A famous Welsh player has stoked the fires in Cardiff by claiming Warren Gatland would have matched Steve Hansen's success with the All Blacks had he been given the chance.
Arch rivals Hansen and Gatland go head to head again this weekend with the All Blacks' 64-year winning record against Wales under major threat.
The little Welsh wizard Shane Williams played under both men, and has analysed their styles and personalities for Wales Online.
The latest All Blacks-Wales match will be quick a renewal of coaching hostilities, after a sometimes bitter series this year between Hansen's All Blacks and Gatland's British and Irish Lions.
Williams, the diminutive back who was a Welsh try-scoring star for more than a decade, comes down narrowly on the side of Gatland as his favourite although admitting his opinion may be skewed as he was a test newcomer when coached by Hansen.
The international rugby Hall of Fame member says Hansen - who coached the men in red from 2002 - 2004 - faced a tough task whipping Wales into shape back then.
The 40-year-old Williams described Hansen as something of a dictator, while Gatland was more interested in what players believed.
Williams writes: "The famous episode with Dayfdd James said a lot about his man-management style. Steve wanted players to stay in the team hotel but Daf sneaked home for the night and returned early the next morning. A former policeman, Steve went out to Daf's car, checked the engine was warm and that was that - case closed.
"In fairness, Welsh rugby was in a bit of a state at the time and we all needed to be a bit more switched on. Attitudes needed to be different and so maybe Steve had to make us more disciplined."
Williams is a fan of both men, but says "Gats was hugely approachable...and was actually prepared to accept advice."
In contrast, "...with Hansen, there was always the sense that he would have the final say. He had a dry sense of humour but took no messing".
In media dealings, Williams thought Gatland "wears his heart more on his sleeve than Hansen".
Both were extremely protective of players. Williams also talked up the importance of media dealings, saying that a coach with a confident air was vital.
Williams suggested the Welsh players struggled at first with Hansen's blackboard sessions and love of the pod systems, but said players still talk about how much they improved under him.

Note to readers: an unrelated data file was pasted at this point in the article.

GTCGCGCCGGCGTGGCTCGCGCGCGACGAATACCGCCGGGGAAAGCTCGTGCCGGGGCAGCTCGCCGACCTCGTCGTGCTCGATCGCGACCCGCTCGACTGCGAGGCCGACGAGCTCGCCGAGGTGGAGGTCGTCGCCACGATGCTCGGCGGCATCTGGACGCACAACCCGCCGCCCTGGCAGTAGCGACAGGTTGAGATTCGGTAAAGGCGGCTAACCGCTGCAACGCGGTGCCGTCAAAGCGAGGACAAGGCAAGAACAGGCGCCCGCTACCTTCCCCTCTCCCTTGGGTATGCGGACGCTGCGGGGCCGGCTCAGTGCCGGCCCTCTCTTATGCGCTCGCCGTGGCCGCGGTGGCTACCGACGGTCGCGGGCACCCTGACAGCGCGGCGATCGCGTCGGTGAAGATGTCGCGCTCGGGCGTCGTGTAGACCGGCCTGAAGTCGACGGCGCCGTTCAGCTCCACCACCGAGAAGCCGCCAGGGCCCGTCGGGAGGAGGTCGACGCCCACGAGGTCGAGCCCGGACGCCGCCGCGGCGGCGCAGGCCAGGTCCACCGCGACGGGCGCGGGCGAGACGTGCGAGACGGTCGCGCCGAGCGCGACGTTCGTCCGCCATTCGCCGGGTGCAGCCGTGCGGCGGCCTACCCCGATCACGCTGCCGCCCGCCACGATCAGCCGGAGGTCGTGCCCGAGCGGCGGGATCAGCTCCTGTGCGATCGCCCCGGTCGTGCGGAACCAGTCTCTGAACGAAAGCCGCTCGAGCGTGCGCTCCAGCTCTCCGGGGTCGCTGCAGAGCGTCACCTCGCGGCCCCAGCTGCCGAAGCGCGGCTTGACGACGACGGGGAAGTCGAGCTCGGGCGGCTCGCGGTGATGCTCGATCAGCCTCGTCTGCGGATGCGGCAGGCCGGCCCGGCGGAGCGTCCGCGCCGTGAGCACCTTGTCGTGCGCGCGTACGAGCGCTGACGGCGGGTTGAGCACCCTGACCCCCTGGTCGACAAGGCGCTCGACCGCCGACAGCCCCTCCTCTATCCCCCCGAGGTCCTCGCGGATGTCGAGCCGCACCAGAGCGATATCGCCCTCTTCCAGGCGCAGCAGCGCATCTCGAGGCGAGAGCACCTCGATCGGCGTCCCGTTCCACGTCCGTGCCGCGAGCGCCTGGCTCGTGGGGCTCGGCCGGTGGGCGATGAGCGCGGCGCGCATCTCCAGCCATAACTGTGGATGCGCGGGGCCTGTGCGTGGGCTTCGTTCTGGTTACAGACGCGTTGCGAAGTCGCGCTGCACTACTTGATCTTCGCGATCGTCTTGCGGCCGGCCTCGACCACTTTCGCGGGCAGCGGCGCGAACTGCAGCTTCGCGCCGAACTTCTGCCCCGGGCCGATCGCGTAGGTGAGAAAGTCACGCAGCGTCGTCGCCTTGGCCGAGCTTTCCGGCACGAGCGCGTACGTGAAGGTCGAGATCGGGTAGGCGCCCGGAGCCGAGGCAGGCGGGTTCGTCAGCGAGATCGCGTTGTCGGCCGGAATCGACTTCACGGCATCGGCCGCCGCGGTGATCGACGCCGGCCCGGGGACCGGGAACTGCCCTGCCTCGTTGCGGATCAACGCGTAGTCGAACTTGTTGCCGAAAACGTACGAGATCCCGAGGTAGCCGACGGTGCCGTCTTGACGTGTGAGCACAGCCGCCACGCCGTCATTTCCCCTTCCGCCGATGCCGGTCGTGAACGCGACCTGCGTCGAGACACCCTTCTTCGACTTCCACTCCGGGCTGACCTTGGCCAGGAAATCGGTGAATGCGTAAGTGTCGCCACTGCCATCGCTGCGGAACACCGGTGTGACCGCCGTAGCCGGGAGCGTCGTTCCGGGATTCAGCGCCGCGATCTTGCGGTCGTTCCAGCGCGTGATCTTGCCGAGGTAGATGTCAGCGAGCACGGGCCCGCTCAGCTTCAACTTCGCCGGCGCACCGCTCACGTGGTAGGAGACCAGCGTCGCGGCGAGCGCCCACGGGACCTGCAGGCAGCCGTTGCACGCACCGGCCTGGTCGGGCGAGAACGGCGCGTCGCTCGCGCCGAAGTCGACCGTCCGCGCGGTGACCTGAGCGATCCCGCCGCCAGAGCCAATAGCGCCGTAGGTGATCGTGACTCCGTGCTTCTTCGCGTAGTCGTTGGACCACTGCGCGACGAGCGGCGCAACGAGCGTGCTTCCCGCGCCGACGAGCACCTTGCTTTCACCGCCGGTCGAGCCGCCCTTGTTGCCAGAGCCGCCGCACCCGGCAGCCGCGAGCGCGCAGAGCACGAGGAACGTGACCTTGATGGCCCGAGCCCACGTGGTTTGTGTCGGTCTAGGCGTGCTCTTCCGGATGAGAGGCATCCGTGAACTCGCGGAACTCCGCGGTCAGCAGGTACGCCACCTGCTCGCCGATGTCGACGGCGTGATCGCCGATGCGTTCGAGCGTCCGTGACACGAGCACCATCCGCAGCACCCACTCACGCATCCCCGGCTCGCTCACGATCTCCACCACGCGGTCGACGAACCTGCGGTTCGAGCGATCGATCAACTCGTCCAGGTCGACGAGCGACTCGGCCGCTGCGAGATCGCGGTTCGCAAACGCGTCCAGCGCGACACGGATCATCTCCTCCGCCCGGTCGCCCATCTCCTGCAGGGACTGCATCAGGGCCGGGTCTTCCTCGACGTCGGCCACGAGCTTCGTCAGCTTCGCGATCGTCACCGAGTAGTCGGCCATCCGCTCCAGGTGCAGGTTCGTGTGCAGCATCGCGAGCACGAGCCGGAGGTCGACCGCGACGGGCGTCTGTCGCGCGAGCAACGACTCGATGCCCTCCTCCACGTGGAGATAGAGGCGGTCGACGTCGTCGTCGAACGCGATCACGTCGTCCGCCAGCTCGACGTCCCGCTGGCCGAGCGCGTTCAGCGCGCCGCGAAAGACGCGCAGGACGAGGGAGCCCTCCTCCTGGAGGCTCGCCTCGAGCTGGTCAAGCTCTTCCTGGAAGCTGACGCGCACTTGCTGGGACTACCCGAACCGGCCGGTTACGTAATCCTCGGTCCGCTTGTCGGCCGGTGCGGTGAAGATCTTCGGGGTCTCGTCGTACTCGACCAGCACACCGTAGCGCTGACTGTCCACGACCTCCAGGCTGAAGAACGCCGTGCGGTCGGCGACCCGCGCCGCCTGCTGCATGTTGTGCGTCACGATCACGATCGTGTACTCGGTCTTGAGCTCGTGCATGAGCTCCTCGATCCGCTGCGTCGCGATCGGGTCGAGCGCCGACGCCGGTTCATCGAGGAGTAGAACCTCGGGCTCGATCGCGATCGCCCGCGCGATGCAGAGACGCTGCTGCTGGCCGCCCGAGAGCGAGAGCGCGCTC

Gatland had the advantage of inheriting a more mature squad, and relied on trusted deputies who quickly brought results.
"People have accused him (Gatland) of being slow to change over the years, but he devised game plans to suit the strengths of his players and, compared with much else over the previous 30 years, he's been successful," Williams writes.
"Hansen was never afraid to go against the grain of public opinion. He's still like that with New Zealand. Gats is his own man in selection too, bold and always willing to grasp the nettle. He is another who doesn't court popularity with his picks."
As for the verdict, Williams says: "It's a hell of a tight call as to who is the better coach...(they are) probably the two best international coaches I played under.
"I learned a lot more about myself under Steve Hansen...making me realise what test rugby involved. A heart-to-heart with him was like having cold water splashed in your face.
"But pretty much every player remembers fondly the coach he played under at the high point in his career and I am no different. I played my best rugby for Wales under Warren
Gatland and the side we had in 2008 was a heck of a team.
"Would Gatland have been as successful as Hansen had he coached the All Blacks these past five years? There's every chance he would have been. This weekend they will be trying to outdo each other again and their battle will almost be as interesting as the one on the pitch."